Tuesday, February 24, 2015

810-812 N. Dearborn Street Row Houses
 by: chicago designslinger

[810-812 N. Dearborn Street Row Houses (ca. 1875) /Image & Artwork: chicago designslinger]

It wasn't long after the Chicago Fire had finally burned itself out in the early morning hours of October 10, 1871 that rebuilding in the devastated city got underway. At first there were the temporary wood-framed buildings, put-up in an effort to show that the city was already back in business, but within months brick and stone structures began popping-up all over the burnt district. Nearly the entire north side of the city had disappeared in the fire storm, and by 1873 new row houses were lining the ash strewn streets. The pair of houses at 810-812 N. Dearborn Street (once 226-228 Dearborn Avenue) were typical of the post-fire period, with their Italianate/Victorian-era decorative touches, tall first floor windows, and narrow 25 foot widths. What made them stand-out from many of their nearby neighbors were their height. The "English" basement didn't sit as far below grade as in most townhouse blocks, which pushed the first floor further above the sidewalk and gave the conjoined structures a bit more substance.

   [810-812 N. Dearborn Street, Chicago /Image & Artwork: chicago designslinger]

If you're standing at the corner of Chicago Avenue and Dearborn Street today it may be hard to believe that this was once one of the city's poshest residential intersections. This was a neighborhood lined with Blue Book addresses, and the row houses were located just down the block from one of Chicago's elite men's social clubs, The Union. The all male gathering spot roster included such names as Lincoln, McCormick, Field, Armour and De Koven. John De Koven's single family home built in 1873, stood a few blocks north on Dearborn. While Henry De Wolf, treasurer of the Illinois Central Railroad, could stroll up Dearborn from his row house at No. 226 (810 today) and join his fellow movers and shakers at the Union for dinner, a cigar, brandy, and a game of cards. When De Wolf died in 1893, his widowed mother, sister Mrs. Arthur Erksine, and a niece survived him and lived in the house until the early 1900s.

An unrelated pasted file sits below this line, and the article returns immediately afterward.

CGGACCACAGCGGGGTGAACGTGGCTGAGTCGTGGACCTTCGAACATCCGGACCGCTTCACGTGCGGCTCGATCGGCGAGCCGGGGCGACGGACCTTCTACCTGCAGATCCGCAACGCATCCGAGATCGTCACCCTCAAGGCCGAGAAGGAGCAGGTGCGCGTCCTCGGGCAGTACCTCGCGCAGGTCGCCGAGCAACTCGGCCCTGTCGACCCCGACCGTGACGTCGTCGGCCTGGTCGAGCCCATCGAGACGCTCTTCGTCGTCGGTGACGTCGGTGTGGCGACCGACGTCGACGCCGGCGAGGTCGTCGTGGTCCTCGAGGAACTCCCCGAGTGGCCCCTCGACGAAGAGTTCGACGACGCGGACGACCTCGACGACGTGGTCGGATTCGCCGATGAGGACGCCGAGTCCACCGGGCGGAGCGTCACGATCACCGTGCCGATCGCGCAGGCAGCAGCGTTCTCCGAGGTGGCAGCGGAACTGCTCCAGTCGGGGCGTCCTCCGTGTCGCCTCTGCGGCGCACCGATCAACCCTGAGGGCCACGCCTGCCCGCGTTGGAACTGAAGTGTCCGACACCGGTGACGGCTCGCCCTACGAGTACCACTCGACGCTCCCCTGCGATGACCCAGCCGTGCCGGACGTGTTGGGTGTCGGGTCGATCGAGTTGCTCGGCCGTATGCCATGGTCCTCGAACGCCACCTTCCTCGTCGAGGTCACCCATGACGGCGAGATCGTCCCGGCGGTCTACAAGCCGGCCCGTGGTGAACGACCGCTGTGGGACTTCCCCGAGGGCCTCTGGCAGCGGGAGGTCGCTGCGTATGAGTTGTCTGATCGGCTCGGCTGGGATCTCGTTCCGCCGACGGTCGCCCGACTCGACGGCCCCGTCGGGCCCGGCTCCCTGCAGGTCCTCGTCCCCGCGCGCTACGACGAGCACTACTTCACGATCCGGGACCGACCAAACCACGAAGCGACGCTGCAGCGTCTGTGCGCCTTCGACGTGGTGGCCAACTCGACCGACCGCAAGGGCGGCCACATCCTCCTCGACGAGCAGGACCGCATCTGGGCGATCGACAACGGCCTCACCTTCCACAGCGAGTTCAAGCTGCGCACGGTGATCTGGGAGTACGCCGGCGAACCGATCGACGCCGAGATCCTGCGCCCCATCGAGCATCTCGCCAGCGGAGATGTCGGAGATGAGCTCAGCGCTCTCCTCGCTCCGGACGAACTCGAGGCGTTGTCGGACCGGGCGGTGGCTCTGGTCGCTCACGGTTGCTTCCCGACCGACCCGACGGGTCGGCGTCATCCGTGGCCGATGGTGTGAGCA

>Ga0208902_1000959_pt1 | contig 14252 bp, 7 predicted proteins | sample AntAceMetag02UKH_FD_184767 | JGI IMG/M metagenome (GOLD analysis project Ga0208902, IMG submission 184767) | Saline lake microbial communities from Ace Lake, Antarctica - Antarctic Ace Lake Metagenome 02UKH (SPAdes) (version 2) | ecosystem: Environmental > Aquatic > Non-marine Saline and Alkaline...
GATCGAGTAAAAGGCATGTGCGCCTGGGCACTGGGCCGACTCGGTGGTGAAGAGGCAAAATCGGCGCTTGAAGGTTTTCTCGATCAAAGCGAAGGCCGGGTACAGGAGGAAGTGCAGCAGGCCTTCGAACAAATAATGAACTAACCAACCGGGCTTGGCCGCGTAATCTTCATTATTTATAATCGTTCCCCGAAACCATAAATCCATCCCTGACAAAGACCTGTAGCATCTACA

[810-812 N. Dearborn Street, Washington Square Historic District, Chicago /Image & Artwork: chicago designslinger]

As the 19th century turned into the 20th, the neighborhood around Dearborn and Chicago began to change. The march of time and the growth of the city pushed the chic part of the north side further north. By 1906 the former De Wolf residence at No. 226 was no longer worthy of a Blue Book listing, but next-door-neighbor No. 228 was. Dr. & Mrs. Antonio Lagorio occupied the tall townhouse - now numbered 812 - where the doctor lived with his family upstairs, and practiced medicine as the head of the Chicago Pasteur Institute downstairs. Lagorio's father had come to the city from Genoa, Italy in the 1830s and the immigrant's son had graduated from Rush Medical College in 1879, becoming the first Italian-American doctor to practice in Chicago. Lagorio then went overseas to study under the French chemist and microbiologist Louis Pasteur. In 1890, Lagorio returned to Chicago and opened the second Pasteur Institute in the United States in his hometown. He moved his practice from Randolph Street and into this near north side townhouse, treating patients from as far away as Ohio, Kansas and Minnesota with Pasteur's life saving vaccine for rabies, while also cultivating the serum for treating tuberculosis. Lagorio lived and practiced in his Dearborn Street row house until his death in 1944.
The mid-century saw even more changes for the pair of houses. By 1950, 810 Dearborn had been divided into 29 sleeping rooms, and 812 was divvied-up into multiple apartments. Then in 1986, the Alliance Française de Chicago moved into 810, tore out the old rooming house partitions, and converted the row house into offices and a library under the supervision of architects from the L’École Boulle in Paris. 812 joined the rehab momentum and has been spruced-up, providing office space for a group of attorneys.

No comments:

Post a Comment

Note: Only a member of this blog may post a comment.